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Making Visible the Invisible


Visual artist Siyan Wong, who lives in New York City, was born in China. 

Many people want to look away from injustice and other troubling issues. Visual artist Siyan Wong has chosen not to look away. Through her art, she helps us see what is right before our eyes.

Wong, who lives in New York City, was born in China. Her art focuses on women, the elderly, people who are experiencing homelessness, garment industry workers, and victims of hate crimes against Asian Americans. 

Wong has loved art since she was a child. Her family didn’t have much money, so she and her sister would cut out and draw paper dolls to play with. This early experience provided Wong with a creative outlet for her emotions. After graduating from Stuyvesant High School, she went on to college and law school. She is now a workers’ rights lawyer, but her belief in the healing power of art remains. 

“Whenever I’m stressed or sad, I draw,” Wong told me in a recent interview. “I express my emotions through art.”

Art is about more than just talent, Wong explained. A true artist has something to say. “Art is a comfortable way,” she said, “to bring people together to talk about difficult issues.” 


Wong’s portrait of Choi Yi shows the elderly woman collecting discarded cans and bottles to recycle.


One of Wong’s series is called “Five Cents a Can: Making Visible the Invisible.” It was inspired by the artist’s encounters with an Asian American woman in her neighborhood named Choi Yi. During early morning runs, Wong noticed the woman, who was more than 90 years old, collecting discarded cans and bottles in the trash cans behind her apartment building.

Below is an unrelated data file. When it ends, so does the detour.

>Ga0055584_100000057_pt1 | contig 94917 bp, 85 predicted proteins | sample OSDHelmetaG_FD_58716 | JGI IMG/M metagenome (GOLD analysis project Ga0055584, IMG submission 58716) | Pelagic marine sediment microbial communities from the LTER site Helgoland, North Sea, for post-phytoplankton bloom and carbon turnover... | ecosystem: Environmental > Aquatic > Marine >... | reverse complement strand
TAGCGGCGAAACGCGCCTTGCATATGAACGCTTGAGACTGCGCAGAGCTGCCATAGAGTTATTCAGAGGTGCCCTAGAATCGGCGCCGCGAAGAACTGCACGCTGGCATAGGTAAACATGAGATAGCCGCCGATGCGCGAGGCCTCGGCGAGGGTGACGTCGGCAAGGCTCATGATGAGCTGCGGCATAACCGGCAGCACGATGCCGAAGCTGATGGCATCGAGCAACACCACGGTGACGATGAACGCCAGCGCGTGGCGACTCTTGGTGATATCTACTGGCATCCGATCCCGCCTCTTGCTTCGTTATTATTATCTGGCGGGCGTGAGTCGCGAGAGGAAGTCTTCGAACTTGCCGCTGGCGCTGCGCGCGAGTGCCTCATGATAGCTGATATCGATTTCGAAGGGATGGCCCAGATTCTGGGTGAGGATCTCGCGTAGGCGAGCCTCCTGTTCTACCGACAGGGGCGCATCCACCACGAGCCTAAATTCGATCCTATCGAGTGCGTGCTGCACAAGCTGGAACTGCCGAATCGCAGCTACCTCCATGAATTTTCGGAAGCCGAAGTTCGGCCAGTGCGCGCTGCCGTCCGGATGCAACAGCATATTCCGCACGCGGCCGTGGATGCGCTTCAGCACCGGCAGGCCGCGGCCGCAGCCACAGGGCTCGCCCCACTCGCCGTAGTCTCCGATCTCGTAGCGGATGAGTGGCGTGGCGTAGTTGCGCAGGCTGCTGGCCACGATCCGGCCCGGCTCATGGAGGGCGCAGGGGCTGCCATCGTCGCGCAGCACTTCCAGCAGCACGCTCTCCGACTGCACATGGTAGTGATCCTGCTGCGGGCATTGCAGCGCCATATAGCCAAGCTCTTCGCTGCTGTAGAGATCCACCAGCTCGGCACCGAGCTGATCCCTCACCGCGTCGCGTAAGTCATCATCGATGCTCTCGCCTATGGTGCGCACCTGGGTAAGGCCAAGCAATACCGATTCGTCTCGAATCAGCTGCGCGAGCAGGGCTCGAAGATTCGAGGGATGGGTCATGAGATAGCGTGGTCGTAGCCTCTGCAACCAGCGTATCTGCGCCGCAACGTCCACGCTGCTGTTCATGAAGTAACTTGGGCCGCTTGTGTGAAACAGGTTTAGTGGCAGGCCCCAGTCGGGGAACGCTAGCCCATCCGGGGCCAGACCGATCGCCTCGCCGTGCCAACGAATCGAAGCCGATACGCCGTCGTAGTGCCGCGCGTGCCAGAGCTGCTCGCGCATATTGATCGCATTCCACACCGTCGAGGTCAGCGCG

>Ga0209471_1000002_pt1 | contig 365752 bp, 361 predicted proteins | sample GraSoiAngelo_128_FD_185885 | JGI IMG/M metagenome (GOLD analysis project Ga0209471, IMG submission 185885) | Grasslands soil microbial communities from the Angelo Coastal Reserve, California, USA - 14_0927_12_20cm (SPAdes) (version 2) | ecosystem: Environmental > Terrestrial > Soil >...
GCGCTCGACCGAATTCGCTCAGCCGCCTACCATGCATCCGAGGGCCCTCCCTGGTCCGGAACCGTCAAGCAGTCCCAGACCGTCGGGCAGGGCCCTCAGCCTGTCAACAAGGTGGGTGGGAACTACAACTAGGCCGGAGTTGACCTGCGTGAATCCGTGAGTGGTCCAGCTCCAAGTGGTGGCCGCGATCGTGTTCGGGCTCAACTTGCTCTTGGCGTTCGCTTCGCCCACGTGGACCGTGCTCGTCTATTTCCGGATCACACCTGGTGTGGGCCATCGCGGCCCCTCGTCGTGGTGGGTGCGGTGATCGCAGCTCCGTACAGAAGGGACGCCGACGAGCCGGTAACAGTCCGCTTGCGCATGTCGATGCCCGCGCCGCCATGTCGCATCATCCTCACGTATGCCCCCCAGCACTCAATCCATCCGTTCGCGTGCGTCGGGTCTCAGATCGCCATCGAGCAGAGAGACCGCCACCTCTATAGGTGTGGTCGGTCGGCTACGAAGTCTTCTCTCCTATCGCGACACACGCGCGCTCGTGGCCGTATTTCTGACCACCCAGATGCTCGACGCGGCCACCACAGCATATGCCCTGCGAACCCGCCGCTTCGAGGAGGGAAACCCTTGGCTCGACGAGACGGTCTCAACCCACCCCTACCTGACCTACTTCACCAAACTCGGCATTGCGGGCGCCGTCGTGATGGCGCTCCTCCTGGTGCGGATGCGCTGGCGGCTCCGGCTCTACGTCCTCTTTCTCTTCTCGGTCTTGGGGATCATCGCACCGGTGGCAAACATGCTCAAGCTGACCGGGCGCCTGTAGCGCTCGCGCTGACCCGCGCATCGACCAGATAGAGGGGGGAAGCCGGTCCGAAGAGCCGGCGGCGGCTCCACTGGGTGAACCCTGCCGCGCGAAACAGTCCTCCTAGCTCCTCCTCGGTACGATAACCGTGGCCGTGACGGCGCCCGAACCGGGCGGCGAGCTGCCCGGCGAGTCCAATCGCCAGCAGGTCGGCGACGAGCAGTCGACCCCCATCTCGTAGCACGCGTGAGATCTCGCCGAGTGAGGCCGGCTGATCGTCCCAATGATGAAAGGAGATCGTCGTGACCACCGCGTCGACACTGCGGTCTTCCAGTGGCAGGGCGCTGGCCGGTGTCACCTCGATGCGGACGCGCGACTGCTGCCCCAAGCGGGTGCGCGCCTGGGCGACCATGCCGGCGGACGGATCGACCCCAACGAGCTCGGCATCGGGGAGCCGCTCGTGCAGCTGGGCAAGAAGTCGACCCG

Conversations revealed that Yi had lost her job stitching threads when the garment industry left Chinatown. She took to collecting cans and bottles as a way to earn money. This led Wong to reflect on immigrant workers, the elderly, and their vulnerability.

“They have no protection,” Wong said. “If you try to redeem a can, and a can is gone behind a machine, that’s a lot of work for 5 cents.”

As she spoke, Wong picked up her brushes and started painting. “When you start really seeing . . . I began to see so many canners,” she said. “I hear them. I see them. They begin to fill the streets.”

Wong hopes to shine a light on the exploitation of impoverished people. “There is so much suffering that canners face behind closed doors,” she said.


The artist in her New York City studio


Wong tends to work thematically. She is currently working on a painting for her “Home and Homeless” series. In the painting, she depicts both a person who is homeless and an elderly canner.

“The difference between someone who cans and someone who is homeless is hope,” Wong said.

Her goal is to highlight the difference between the two and spark questions for the viewer. Why does the elderly canner have hope, but the homeless person doesn’t? How did these individuals end up here? 

In 2020, as the world faced a pandemic, the subjects in Wong’s work began to change. Like many in the Asian American community, the artist was alarmed by the spike in violent crimes against Asian Americans. Many of the crimes were triggered by hateful rhetoric by then President Donald J. Trump and others.

Wong said that she will continue to spotlight the suffering in her community through art. In October 2023, her work will be featured at the Chinese American Arts Council, a gallery in Lower Manhattan.

“The people in our community work really hard,” Wong said. “They are the lifeblood of Chinatown.”

Photos, top to bottom: Alvin Tsang, courtesy of Siyan Wong; courtesy of the author